Alliance Pipeline will shut down its system from 8 a.m. CST next Wednesday (Oct. 12) until 8 a.m. CST Oct. 19, cutting an estimated 1.9 Bcf/d of gas, to facilitate pipe removal and tie-ins of new pipe at a crossing of a major highway project near Regina, Saskatchewan.

The work will be done at each of the two sites where the mainline will be crossed by the Saskatchewan Ministry of Highways and Infrastructure's Regina Bypass Project, the Calgary-based company said.

"To accommodate the highway work (to be completed in 2019), and meet future regulatory requirements, Alliance will install a new segment of heavier wall pipe in each of those locations," Alliance said Wednesday. "This requires us to shut down our pipeline for several days to install the new pipe and connect it to the existing system...To do this work, Alliance must close valves on either side of the construction area and remove the natural gas from the isolated section of pipe."

The work would cut about 1.9 Bcf/d of raw gas flows, analysts at data and analytics company Genscape Inc. said Wednesday.

"Flows across the U.S./Canada border have averaged 1.7 Bcf/d over the previous two weeks, and the Tioga and Bantry receipt points in North Dakota have a combined average of 0.2 Bcf/d," Genscape said. Alliance delivers most of the gas to Vector (0.7 Bcf/d 14-day average), ANR (0.6 Bcf/d 14-day average) and Nicor (0.14 Bcf/d 14-day average), the analysts said.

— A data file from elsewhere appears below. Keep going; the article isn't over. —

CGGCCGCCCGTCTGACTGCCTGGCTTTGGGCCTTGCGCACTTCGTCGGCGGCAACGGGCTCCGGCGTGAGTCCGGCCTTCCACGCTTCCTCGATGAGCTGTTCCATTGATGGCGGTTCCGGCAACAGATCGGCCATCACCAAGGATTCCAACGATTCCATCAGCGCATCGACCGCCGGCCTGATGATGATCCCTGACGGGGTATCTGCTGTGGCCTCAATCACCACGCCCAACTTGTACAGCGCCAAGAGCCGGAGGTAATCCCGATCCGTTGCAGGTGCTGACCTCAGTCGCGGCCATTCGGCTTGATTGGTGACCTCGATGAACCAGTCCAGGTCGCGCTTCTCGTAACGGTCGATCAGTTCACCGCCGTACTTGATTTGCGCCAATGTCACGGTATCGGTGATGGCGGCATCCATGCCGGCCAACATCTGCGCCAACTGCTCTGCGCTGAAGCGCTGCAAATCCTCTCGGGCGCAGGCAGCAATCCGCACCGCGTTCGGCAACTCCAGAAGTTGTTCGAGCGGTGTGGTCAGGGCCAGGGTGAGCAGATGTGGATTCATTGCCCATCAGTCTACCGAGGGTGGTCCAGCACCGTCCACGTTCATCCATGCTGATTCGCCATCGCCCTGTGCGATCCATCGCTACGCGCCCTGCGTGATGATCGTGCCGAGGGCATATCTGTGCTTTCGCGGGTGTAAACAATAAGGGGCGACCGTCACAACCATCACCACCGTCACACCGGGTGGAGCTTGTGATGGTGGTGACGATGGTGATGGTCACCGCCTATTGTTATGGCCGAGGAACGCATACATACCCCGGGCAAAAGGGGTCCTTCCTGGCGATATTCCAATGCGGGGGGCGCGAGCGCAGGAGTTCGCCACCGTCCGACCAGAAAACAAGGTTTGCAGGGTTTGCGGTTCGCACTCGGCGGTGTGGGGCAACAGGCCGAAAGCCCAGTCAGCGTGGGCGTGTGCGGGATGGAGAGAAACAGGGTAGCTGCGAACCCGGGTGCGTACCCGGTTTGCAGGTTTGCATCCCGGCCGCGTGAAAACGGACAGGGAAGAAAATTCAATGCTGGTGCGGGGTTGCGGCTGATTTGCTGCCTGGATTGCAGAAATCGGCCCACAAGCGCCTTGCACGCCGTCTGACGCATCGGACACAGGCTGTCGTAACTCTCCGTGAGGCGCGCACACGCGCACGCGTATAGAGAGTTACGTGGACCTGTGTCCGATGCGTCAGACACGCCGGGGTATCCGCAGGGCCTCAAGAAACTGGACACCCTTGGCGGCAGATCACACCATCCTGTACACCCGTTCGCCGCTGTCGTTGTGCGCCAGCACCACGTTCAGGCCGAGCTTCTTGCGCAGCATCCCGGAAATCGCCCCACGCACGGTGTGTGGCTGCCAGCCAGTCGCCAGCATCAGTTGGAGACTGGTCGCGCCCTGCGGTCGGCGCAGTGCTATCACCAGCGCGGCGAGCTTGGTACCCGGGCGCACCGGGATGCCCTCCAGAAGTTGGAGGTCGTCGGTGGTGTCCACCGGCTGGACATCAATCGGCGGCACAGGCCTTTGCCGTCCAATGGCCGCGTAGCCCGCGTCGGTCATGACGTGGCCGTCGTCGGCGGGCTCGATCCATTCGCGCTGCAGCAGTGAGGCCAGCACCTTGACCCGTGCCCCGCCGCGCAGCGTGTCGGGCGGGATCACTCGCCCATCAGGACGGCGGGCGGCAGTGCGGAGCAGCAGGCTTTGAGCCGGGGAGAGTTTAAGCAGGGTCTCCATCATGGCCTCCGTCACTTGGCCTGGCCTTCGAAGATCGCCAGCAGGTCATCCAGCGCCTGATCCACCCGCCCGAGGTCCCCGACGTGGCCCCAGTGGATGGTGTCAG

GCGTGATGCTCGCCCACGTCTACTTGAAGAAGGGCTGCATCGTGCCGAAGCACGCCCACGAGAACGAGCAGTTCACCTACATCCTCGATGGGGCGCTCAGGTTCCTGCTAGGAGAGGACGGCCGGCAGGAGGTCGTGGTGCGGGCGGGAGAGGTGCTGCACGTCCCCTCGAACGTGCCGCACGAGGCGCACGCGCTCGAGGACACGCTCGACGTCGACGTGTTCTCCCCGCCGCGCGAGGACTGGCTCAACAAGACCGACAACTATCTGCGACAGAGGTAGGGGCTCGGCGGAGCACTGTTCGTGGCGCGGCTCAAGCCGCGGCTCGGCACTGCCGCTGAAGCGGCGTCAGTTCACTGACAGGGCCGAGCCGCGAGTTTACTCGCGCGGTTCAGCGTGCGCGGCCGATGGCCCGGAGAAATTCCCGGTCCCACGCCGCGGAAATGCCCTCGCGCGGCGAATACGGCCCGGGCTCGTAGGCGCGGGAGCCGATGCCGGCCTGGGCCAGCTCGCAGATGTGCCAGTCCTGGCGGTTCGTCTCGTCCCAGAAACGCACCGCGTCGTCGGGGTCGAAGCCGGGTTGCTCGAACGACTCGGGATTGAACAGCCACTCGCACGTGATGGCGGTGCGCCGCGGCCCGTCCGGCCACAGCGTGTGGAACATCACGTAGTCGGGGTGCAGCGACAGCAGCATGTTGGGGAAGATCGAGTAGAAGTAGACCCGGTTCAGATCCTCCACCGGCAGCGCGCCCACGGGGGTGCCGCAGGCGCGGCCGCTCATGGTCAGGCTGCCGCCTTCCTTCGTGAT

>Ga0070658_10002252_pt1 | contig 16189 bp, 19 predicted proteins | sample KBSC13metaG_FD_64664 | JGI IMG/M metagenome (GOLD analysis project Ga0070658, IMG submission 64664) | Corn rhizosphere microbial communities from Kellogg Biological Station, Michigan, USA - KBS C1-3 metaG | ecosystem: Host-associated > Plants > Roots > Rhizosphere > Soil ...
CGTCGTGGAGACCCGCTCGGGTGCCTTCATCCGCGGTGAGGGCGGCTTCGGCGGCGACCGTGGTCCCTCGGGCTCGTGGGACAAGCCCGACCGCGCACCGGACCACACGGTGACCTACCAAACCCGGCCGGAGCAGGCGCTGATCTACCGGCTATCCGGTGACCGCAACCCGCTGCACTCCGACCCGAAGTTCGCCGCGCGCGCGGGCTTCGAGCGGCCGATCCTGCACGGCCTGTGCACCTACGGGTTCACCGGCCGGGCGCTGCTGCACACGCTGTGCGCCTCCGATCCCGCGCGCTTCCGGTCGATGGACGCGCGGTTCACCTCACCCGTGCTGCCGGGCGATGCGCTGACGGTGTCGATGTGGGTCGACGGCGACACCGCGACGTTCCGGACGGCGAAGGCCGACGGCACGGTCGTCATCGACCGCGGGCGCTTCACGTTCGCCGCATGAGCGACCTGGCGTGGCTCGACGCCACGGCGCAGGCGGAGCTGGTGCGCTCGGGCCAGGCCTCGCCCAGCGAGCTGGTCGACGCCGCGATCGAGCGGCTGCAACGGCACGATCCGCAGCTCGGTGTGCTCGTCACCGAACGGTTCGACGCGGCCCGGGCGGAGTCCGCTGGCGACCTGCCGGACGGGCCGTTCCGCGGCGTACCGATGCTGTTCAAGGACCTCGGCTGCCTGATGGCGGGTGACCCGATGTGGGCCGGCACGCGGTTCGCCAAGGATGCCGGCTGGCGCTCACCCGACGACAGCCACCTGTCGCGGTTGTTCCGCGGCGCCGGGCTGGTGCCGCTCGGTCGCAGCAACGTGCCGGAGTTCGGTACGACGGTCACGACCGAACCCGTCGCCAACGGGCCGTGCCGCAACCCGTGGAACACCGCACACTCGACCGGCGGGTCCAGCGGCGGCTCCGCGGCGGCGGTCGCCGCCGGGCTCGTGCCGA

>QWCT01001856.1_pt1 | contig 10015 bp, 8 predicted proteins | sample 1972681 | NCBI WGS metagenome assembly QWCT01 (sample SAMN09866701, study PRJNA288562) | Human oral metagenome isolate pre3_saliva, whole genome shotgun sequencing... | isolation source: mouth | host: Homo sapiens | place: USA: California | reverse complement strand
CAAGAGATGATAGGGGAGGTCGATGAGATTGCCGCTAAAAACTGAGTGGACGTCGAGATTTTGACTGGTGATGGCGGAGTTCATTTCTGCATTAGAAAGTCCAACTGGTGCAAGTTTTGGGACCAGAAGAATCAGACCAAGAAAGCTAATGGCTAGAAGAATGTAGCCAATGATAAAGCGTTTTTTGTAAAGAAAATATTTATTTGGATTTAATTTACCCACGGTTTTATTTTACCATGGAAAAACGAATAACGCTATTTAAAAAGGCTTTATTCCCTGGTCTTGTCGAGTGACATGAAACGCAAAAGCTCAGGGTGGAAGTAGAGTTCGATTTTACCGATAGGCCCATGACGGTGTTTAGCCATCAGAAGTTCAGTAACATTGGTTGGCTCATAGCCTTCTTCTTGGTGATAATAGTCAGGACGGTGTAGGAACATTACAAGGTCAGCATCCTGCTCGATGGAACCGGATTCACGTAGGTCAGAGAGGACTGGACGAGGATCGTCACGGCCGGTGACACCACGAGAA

The National Energy Board directed Alliance to flare the natural gas as it is cleared from the pipe. Alliance anticipates that the flaring operation would last two days (Oct. 12 and 13), probably from morning until mid-evening each day. Smaller-scale flaring may also occur overnight on a contingency basis, Alliance said.

The Alliance system consists of a 3,848-kilometer (2,391-mile) integrated Canadian and U.S. natural gas transmission pipeline system, delivering rich natural gas from the Western Canadian Sedimentary Basin and the Williston Basin to the Chicago market hub.

The Regina Bypass, designed to improve safety issues on Trans-Canada Highway 1 East, is the largest publicly owned transportation infrastructure project undertaken in the province's history, according to the Government of Saskatchewan.